Logistics Needs to address the human rights problem now

Logistics and Supply Chain News

Tim Nelson, Chief Executive of Slave-Free Alliance and its parent charity Hope for Justice, explains why human rights due diligence is so important within the logistics industry, and why the sector can be an attractive target for traffickers looking to place their victims.

Alongside the agricultural and construction industries, the logistics sector is among the worst affected by the atrocious crime of forced labour through the trafficking of humans.

The sector can have a high turnover of lower skilled and less secure roles, which are sometimes outsourced, especially within warehouse picking and packing. Although most businesses undertake stringent right-to-work checks for permanent workers, due to the urgent need for candidates that comes with peaks in activity, reliance is often placed on external recruitment agencies to complete checks for seasonal or temporary workers.

Unfortunately, recruitment agencies, and even internal HR personnel under pressure, can often miss the signs of modern slavery. Traffickers understand this, and are adept at exploiting any weakness they perceive that allows them to place a victim within an organisation without detection.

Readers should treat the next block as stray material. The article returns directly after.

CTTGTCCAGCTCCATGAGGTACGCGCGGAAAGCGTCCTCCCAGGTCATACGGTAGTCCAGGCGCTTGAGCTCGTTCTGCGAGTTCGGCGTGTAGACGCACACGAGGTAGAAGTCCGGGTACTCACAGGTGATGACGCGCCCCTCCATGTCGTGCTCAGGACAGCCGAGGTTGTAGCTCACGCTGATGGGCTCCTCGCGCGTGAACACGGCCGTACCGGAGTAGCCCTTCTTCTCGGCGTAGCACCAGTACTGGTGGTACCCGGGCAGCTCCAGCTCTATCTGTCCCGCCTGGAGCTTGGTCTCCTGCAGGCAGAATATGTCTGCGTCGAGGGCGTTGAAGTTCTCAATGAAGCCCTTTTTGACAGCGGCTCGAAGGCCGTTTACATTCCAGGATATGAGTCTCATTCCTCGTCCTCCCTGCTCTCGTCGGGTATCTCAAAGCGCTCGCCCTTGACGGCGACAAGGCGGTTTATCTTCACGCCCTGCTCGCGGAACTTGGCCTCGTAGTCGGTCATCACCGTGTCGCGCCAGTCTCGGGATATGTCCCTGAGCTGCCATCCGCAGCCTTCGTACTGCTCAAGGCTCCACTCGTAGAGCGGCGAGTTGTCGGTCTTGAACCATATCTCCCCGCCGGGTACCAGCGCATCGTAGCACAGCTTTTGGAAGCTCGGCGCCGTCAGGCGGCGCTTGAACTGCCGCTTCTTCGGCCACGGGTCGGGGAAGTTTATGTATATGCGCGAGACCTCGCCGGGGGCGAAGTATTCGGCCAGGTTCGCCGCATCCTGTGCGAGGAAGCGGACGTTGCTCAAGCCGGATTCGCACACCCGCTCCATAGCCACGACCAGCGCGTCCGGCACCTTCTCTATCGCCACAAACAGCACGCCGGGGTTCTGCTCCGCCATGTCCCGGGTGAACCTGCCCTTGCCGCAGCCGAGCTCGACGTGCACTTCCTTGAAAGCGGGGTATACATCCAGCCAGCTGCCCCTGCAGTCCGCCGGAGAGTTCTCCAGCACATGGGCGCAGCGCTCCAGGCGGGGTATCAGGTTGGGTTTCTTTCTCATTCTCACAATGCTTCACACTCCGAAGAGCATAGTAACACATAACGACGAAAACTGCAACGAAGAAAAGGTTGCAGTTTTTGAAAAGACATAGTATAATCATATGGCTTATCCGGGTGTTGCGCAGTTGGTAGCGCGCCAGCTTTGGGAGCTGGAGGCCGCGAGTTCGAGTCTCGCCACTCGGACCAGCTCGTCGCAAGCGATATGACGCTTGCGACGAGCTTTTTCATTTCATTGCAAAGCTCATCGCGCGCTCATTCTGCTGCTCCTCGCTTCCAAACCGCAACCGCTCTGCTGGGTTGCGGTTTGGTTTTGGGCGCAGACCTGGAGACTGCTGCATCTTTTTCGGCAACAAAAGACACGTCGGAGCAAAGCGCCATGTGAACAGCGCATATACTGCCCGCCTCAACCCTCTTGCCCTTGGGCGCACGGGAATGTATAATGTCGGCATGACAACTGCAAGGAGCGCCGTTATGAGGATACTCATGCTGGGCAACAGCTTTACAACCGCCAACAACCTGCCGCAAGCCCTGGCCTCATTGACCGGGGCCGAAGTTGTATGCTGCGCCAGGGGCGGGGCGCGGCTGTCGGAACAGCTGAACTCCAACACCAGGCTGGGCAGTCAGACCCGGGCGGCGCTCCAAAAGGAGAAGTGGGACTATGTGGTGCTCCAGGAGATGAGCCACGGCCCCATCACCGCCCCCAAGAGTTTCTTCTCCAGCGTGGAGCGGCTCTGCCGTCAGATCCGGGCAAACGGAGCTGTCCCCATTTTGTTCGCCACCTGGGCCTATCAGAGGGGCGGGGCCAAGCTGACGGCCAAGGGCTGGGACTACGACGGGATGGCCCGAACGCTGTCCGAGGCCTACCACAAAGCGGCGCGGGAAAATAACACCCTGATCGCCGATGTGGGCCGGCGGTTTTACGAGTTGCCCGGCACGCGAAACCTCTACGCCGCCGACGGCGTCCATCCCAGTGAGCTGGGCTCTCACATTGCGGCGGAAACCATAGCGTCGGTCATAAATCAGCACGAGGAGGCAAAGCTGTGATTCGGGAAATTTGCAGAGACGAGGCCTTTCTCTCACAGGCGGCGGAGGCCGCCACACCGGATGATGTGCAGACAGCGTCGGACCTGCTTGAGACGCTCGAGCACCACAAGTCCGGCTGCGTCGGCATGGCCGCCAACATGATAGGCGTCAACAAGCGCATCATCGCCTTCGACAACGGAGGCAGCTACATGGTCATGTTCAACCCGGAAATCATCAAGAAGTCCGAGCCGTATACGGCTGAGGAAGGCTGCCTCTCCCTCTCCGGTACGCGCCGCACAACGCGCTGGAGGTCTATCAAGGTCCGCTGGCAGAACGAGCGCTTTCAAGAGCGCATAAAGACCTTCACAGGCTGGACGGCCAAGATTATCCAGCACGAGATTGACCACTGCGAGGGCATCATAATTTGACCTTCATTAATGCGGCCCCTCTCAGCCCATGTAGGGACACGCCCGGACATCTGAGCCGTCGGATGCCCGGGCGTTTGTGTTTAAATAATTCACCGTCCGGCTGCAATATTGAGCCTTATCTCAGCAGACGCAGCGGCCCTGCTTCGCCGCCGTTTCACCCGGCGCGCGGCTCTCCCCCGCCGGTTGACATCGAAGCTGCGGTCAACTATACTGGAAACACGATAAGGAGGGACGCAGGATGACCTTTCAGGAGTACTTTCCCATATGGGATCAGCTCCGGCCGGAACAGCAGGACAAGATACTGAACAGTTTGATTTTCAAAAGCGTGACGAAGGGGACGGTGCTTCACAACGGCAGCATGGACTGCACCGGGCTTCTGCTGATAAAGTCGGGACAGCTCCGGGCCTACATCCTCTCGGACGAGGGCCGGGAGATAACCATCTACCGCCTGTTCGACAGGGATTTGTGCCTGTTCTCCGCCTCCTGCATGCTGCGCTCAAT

Post-Brexit, the logistics sector also faces further risk of infiltration by traffickers. Many EU workers have left the UK. This has left many organisations feeling pressure about how they will address the deficit.

Furthermore, European workers in low skilled, low paid logistic jobs who lacked the life and language skills to apply to legally remain in the UK, may have also been exploited by traffickers who seized the opportunity to take advantage of their predicament.

The law

The Modern Slavery Act 2015 specifies that any UK company with revenues over £36m must publish an annual report on the actions they are taking to combat modern slavery, working towards the common goal of a supply chain free from slavery.

Companies required to issue statements include hauliers such as DHL and Eddie Stobart, and last-mile carriers such as Yodel, who were the first logistics sector member of Slave-Free Alliance.

Doing the right thing

All businesses have a responsibility to contribute to a better society and working environment for all. The Modern Slavery Act has also created a domino effect down the supply chain; modern slavery compliance parameters imposed upon industry-leading brands are being pushed onto their suppliers. If a supplier cannot demonstrate robust proactive action in modern slavery prevention, they can be excluded from tender processes with explicit ethical sourcing requirements.

Initiatives that push corporate responsibility onto suppliers include L’Oréal’s Solidarity Sourcing, and Unilever’s Supplier Qualification System, which is heavily driven by its Responsible Sourcing Policy.

Offering support to migrant workers is essential. Multilingual literature highlighting the signs of modern slavery, and how to respond to them, should be displayed in the workplace.